Therefore, OFF is advised to take the following phased course of action outlined below. It also seems to make sense to consider whether some or all of the service type businesses that are part of the supply chain associated with providing the complete management of the Ana’s aircraft interiors business should be outsourced and managed by an outside supplier. At the outset, a timeline should be drawn up for completing phases I and II. Additionally, cross- functional teams should be created to implement each of the steps below.
The members of the team should include management and field knowledge experts who eave a stake in the outcome, as well as objective participants who might not be directly affected by the step and who can therefore provide alternative input. Phase I 1 . Clearly identify the scope of work which ANA expects to be assumed. 2. Establish the processes flow in the form of a diagram with explanations. This should encompass the entire scope of work. There should be an overall general flow, with each major sub-process having the input, conversion processes / tasks, and outputs clearly shown, but at a high level.
Each of these sub-processes should be broken down into greater detail on another sheet(s). Depending on the size of the sub- process, it should continue to be broken down until a reasonable level of detail is available. The information provided at each level should be able to answer the question of what will be entering the sub-process, what type of process/service will be performed, what tools/technology/machinery will be needed to perform that process successfully, and what skills will be required for staff members who are a part of that process. 3.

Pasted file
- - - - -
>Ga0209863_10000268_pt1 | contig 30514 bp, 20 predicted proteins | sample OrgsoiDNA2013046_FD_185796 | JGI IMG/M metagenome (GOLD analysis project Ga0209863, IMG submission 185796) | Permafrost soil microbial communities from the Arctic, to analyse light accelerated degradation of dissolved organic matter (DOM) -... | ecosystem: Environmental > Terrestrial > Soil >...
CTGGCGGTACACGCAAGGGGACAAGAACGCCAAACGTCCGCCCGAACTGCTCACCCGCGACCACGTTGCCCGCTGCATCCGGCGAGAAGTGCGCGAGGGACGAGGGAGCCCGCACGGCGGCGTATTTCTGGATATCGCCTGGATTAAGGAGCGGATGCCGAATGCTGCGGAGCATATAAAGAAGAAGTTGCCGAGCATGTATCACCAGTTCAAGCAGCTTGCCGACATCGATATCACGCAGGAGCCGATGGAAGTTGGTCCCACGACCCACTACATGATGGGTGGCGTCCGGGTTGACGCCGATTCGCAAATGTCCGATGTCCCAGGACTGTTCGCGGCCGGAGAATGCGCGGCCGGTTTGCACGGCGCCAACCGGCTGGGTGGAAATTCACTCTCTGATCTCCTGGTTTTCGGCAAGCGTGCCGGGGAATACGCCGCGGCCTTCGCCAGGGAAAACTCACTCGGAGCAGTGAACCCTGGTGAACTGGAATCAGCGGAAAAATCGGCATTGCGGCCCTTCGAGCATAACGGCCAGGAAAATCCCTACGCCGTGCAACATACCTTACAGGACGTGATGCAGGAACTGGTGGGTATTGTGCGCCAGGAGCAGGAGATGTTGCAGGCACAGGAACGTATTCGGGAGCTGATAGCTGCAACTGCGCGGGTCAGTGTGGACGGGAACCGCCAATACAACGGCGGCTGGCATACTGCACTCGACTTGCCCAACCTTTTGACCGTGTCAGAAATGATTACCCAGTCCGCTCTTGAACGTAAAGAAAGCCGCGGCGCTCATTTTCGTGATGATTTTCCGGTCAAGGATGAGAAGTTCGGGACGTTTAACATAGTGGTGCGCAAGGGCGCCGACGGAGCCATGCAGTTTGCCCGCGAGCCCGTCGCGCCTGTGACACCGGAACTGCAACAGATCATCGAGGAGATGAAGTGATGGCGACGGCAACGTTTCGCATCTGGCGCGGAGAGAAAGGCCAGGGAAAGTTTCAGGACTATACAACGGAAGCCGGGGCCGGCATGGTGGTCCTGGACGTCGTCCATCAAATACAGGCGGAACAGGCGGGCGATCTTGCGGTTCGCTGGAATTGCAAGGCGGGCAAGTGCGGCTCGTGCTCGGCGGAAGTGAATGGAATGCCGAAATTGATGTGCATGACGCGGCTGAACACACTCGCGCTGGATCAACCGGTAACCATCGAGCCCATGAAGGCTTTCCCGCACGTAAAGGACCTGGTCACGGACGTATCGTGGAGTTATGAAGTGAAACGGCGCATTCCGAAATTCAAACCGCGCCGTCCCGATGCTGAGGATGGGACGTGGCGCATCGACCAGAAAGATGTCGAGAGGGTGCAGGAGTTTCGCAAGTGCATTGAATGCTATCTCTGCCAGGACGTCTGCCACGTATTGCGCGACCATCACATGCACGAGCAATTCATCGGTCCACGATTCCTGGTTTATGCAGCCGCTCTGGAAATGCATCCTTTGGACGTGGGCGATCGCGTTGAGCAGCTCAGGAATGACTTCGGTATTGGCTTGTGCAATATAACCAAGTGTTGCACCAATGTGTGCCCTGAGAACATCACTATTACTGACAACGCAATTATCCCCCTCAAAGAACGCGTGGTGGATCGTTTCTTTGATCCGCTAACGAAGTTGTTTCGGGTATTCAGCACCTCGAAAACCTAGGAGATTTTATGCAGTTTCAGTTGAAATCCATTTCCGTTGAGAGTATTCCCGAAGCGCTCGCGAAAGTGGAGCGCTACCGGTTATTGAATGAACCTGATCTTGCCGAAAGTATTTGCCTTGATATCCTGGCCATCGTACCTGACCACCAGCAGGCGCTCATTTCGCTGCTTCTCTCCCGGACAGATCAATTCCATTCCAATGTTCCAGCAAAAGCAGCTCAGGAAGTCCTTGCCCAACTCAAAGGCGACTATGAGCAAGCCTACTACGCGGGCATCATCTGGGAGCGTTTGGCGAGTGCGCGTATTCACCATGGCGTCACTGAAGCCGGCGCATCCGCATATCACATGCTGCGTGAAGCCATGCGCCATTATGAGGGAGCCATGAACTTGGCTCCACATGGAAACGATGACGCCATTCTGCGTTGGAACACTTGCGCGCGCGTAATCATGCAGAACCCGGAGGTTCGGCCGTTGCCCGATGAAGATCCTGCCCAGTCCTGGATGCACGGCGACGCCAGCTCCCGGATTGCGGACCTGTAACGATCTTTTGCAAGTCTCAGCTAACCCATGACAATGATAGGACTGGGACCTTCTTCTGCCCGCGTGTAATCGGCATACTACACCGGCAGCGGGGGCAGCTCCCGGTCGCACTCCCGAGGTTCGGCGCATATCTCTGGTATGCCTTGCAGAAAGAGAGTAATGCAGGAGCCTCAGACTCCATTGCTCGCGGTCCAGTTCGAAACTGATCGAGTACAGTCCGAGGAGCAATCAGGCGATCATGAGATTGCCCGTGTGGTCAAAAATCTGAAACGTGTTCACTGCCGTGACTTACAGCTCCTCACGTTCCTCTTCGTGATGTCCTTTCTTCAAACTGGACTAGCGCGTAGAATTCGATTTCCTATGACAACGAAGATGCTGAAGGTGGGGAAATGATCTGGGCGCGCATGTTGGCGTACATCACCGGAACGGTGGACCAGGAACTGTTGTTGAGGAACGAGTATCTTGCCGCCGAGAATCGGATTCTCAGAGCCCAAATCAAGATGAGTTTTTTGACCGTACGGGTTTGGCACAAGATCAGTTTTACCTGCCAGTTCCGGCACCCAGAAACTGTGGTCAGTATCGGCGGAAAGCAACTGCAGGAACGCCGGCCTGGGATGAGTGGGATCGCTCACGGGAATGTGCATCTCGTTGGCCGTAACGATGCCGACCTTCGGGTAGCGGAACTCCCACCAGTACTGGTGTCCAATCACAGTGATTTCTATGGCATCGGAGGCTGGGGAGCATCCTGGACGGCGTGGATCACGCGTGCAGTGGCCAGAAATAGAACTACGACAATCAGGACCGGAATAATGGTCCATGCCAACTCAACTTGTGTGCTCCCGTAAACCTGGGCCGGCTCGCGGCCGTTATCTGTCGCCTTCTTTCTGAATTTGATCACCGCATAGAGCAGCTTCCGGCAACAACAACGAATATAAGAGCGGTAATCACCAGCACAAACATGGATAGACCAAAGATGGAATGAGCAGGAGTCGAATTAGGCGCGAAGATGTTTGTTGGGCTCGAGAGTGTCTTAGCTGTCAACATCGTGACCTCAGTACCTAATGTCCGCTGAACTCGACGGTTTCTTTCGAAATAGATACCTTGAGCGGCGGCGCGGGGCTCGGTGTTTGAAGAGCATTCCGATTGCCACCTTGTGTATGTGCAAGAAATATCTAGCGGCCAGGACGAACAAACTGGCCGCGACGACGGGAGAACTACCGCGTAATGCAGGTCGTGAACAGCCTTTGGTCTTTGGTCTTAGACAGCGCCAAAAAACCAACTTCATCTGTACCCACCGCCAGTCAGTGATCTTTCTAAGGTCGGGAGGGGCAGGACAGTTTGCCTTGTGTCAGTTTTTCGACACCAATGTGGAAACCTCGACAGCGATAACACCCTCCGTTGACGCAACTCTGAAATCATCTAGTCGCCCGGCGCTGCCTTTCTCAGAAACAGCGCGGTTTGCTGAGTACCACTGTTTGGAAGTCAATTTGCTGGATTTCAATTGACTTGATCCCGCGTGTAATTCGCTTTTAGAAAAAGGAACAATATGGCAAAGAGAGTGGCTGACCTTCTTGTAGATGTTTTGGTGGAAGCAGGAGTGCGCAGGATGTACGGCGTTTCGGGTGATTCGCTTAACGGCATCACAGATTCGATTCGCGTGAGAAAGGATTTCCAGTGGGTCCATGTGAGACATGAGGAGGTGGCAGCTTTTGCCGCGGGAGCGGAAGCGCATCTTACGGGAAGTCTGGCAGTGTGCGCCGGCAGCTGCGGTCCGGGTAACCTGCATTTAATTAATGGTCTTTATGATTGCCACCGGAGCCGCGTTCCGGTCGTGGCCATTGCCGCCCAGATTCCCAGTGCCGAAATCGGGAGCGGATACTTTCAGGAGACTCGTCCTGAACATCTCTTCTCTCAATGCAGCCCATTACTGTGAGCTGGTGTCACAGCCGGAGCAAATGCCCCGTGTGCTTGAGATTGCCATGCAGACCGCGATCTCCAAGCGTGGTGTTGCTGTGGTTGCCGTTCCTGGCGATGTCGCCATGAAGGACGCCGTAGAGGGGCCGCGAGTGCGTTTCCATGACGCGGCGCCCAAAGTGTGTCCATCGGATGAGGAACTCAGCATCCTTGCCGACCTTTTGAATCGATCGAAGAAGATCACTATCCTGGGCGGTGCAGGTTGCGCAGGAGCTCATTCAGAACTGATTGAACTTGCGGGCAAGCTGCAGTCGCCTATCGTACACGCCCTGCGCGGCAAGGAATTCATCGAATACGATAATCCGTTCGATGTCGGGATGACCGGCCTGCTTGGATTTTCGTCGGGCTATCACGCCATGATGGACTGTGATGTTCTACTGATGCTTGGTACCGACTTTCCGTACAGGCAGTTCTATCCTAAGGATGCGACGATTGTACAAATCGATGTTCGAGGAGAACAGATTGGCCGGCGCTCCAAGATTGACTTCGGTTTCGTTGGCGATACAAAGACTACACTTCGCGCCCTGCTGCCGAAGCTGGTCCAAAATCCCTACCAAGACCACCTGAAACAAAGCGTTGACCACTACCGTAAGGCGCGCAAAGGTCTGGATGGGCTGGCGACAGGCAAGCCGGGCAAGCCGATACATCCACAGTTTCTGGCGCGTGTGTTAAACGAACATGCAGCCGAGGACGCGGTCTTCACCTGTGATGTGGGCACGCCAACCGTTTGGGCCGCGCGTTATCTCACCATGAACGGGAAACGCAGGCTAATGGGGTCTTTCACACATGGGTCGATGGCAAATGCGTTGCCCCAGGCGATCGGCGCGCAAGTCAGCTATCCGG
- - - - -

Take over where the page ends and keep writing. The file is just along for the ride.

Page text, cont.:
Regulations/constraints should also be identified including legal/industrial regulations for dry-cleaning, seat cover material, for safety and other easiness constraints such as Ana’s required turn-around times for airplane seat re- covering, deadline for implementing this service, etc. 4. Clearly identify with ANA where it expects the re-covering to take place or if it is flexible. Begin to establish a strategy for the geographical implementation of interiors management. Note that this may require numerous iterations as more information is received. . Once the machinery/technology/tools/storage space/workspace needs have been identified, OFF should determine what it can obtain from ANA in the form of costs. It should then estimate the costs for obtaining the remainder. With this information, OFF will have a better understanding of the financial requirements, together with preliminary plans on location, the type of processes it will need managed, staffing needs, etc. Next it can begin Phase II: 1 . Determine Fps financial position with regard to implementing the interiors management service.
Answer the following questions: Will outside financing be required? How much is ANA willing to assist to see this service management become a success? Will it be necessary to enlist partners in this business to gain access to geographical resources, warehouses, service knowledge, etc. And to share risk overall? B 2. Based on the information gathered in the above steps, create the implementation plan. This plan may undergo several iterations depending on timeliness, capabilities/constraints of FOP and any of its potential partners, and requirements of ANA.
It will require the project leader to identify the management structure which will oversee the plan implementation and break each process down into the details needed for implementation. Phase Ill Implement the plan and revise as necessary. Using this phased approach, OFF will be able to determine which alternative, (1) or (3), is the best fit for this situation; and if (3) is chosen, the phased approach will also allow it to determine to what extent the business is shared.
Risks / Contingencies Once the final implementation plan has been prepared, a risk assessment with risk ranking and mitigation/contingency plans can also be prepared. The main weakness of this plan may appear to be the time required to reach Phase Ill, and whether ANA is willing to wait. However, careful planning is important to successful implementation, and if needed, OFF and ANA may work out a way in which parts of he service business are handed over more quickly in order for ANA to begin to realize benefits.